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In Rambo: First Blood Part II Colonel Sam Trautman visits John Rambo in prison. He asks Rambo if instead of finishing his sentence would he be willing to go back to Vietnam to rescue the Prisoners Of War the US government forgot about? Rambo responds: “Do we get to win this time?” The Rambo series pivoted at this point from a sensitive examination of how Vietnam veterans were treated upon their return to a right-wing, patriotic fantasy of what if we could do it again but as we always imagined? It was propaganda in all but name and it marked a point where the action movie became the most powerful political tool in filmmaking.
Propaganda is nothing new to cinema. Before movies had sound they were being used as propaganda. Birth of a Nation rewrote history in 1915 by making the Northern Union and slaves the villains of the US Civil War while painting the KKK led southern Confederacy as the heroes. It is often hailed as one of the influential movies ever made by the likes of Martin Scorsese and late, great film critic Roger Ebert. Some of the most famous propaganda films like Triumph of the Will and Jud Süß were made in Germany in the 1930s and 1940s by female director Leni Riefenstahl. But propaganda films are not all pomp and ceremony.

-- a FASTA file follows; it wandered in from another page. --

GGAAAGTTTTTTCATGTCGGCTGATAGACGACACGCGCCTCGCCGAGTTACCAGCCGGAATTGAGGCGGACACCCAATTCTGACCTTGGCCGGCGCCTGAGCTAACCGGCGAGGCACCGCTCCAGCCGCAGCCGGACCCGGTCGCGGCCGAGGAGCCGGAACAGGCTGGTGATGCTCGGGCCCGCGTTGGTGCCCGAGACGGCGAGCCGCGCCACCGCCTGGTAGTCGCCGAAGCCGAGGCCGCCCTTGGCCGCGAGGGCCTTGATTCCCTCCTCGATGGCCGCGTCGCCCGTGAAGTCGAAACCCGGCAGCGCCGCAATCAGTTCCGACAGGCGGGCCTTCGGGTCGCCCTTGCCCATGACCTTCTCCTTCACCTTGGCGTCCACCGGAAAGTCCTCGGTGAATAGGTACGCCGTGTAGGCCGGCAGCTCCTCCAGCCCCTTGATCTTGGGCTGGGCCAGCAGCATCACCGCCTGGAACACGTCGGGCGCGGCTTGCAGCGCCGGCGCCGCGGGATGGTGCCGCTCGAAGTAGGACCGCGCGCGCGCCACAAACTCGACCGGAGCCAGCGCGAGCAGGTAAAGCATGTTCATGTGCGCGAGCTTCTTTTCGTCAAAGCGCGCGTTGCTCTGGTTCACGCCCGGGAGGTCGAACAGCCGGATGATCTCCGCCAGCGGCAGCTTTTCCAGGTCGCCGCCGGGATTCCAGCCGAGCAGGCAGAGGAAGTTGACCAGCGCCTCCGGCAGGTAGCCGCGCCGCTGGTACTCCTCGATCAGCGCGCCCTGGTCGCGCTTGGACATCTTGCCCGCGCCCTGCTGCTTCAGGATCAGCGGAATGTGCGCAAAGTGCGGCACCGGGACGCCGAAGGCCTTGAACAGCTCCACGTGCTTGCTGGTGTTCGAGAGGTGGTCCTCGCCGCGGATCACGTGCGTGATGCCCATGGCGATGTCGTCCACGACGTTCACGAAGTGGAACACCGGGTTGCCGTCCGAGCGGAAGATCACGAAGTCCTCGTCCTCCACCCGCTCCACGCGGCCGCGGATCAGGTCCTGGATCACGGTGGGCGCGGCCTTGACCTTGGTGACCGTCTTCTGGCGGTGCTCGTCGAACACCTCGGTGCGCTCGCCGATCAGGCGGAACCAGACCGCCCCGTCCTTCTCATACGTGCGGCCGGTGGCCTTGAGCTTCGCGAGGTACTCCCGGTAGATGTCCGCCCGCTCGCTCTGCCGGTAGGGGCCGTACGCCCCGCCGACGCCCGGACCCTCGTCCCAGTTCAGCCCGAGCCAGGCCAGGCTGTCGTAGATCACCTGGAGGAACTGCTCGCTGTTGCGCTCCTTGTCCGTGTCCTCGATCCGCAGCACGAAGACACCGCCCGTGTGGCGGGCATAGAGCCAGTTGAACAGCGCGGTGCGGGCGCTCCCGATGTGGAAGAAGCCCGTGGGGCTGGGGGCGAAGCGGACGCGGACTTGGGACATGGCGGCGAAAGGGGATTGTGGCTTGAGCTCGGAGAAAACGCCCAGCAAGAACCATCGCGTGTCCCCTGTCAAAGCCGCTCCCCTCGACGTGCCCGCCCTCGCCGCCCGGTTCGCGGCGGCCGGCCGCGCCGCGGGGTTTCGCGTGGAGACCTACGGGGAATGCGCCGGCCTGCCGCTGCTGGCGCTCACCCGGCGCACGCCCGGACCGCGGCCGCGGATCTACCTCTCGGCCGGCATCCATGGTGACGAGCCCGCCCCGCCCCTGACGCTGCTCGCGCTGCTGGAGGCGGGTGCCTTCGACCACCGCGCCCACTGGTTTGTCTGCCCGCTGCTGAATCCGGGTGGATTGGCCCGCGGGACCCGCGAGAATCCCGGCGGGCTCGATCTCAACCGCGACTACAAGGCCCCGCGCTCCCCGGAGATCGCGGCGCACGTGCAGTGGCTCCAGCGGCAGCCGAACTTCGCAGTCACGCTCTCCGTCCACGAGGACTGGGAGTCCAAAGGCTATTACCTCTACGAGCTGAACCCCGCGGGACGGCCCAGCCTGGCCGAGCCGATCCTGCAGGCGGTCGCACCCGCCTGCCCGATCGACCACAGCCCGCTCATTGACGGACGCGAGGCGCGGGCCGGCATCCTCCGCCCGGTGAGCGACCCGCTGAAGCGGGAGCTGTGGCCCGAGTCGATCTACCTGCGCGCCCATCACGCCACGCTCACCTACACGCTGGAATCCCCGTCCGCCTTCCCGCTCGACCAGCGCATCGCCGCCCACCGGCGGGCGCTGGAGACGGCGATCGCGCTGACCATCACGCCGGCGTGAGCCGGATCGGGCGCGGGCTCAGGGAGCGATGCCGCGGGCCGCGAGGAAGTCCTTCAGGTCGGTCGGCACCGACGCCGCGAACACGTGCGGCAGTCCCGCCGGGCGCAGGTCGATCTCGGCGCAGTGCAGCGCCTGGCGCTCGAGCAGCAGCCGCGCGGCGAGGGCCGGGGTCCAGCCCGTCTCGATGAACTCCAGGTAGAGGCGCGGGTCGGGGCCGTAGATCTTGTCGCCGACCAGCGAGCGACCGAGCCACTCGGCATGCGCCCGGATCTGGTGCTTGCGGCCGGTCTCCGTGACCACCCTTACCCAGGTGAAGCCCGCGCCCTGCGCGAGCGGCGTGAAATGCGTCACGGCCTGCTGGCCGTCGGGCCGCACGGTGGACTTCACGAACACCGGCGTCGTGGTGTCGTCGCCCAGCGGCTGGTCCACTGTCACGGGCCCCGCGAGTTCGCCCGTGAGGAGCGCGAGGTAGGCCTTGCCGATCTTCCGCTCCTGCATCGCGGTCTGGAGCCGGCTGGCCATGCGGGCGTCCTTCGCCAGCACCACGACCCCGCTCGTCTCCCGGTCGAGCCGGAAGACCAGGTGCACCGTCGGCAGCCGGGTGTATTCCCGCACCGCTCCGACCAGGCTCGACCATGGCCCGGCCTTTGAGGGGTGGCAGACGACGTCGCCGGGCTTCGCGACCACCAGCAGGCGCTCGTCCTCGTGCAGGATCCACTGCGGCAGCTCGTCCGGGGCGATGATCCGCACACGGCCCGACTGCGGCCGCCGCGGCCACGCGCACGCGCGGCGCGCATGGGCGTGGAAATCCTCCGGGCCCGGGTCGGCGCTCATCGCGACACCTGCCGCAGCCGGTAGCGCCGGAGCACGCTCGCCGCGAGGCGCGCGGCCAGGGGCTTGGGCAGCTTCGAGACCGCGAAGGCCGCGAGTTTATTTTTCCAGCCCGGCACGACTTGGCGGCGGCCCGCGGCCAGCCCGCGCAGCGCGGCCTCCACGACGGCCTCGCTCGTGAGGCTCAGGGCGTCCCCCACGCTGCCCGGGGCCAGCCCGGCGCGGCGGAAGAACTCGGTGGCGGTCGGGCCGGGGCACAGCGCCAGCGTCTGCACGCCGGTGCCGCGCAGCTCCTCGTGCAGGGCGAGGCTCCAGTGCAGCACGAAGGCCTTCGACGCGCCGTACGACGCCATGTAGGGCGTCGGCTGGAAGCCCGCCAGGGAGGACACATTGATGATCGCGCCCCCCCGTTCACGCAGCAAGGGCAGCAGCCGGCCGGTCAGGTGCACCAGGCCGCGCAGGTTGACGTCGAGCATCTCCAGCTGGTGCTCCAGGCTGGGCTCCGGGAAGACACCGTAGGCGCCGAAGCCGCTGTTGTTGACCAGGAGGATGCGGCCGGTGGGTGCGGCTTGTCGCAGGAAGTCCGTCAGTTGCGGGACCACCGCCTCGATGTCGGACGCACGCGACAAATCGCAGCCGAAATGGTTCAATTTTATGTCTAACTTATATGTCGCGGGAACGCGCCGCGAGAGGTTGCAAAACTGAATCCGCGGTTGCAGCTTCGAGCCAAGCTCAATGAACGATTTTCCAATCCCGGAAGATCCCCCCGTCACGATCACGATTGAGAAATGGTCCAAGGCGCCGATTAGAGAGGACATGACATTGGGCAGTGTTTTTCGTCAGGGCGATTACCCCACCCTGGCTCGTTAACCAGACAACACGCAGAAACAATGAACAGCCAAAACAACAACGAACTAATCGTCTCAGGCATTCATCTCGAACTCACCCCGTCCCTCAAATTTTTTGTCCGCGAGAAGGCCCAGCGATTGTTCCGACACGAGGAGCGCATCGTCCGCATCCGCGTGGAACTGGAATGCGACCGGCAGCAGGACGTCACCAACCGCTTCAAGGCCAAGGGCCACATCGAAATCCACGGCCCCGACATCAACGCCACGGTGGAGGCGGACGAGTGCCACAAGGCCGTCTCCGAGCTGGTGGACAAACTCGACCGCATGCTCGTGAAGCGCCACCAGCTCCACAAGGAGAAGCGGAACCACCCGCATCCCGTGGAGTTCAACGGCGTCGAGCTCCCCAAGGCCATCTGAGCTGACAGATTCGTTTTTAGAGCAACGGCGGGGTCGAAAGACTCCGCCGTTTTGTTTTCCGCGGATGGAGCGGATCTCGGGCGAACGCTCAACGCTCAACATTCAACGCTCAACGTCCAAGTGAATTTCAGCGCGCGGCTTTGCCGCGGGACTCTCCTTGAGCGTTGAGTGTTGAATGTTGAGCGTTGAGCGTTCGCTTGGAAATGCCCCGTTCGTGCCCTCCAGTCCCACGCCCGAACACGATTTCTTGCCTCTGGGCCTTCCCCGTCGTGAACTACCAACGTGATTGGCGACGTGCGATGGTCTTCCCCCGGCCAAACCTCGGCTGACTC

In his article on Starship Troopers 20th anniversary for HeadStuff Ged Murray wrote: “Audiences, as Goebbels was well aware, cared more about when the two leads might kiss than matters of ideology.” Movies can be massively popular vehicles for political causes but they have to be entertaining first and foremost. Clint Eastwood’s Westerns and war movies along with his vigilante and cop movies all had their day but from the 1980s on action movies became the easiest and most popular delivery system for messages from those in power. Whether it was Rambo or Commando the action movie got audiences hooting and hollering for the blood of Communists and other bad guys but mostly Communists.
These days it seems we have the inverse. The Wolf Warrior series of films – comprising two at the moment with a third in the works – is a Chinese franchise with a combined box office gross of nearly a billion dollars. It is also Chinese propaganda. Characters talk about how defending China is hard work but worth it just to see the borders safe. Wolf Warrior 2 ends as Leng Feng (Wu Jing), the film’s main character, wraps a Chinese flag around his arm and forces two warring factions to declare a temporary truce out of respect for the perseverance and determination displayed by Leng Feng and by-proxy all of patriotic China. A poster for Wolf Warrior 2 has Leng Feng giving the middle finger with the slogan: “Anyone who offends China, no matter how remote, must be exterminated.” It’s ridiculous and transparent but at least it’s clear and honest with its message. It’s also a great action film.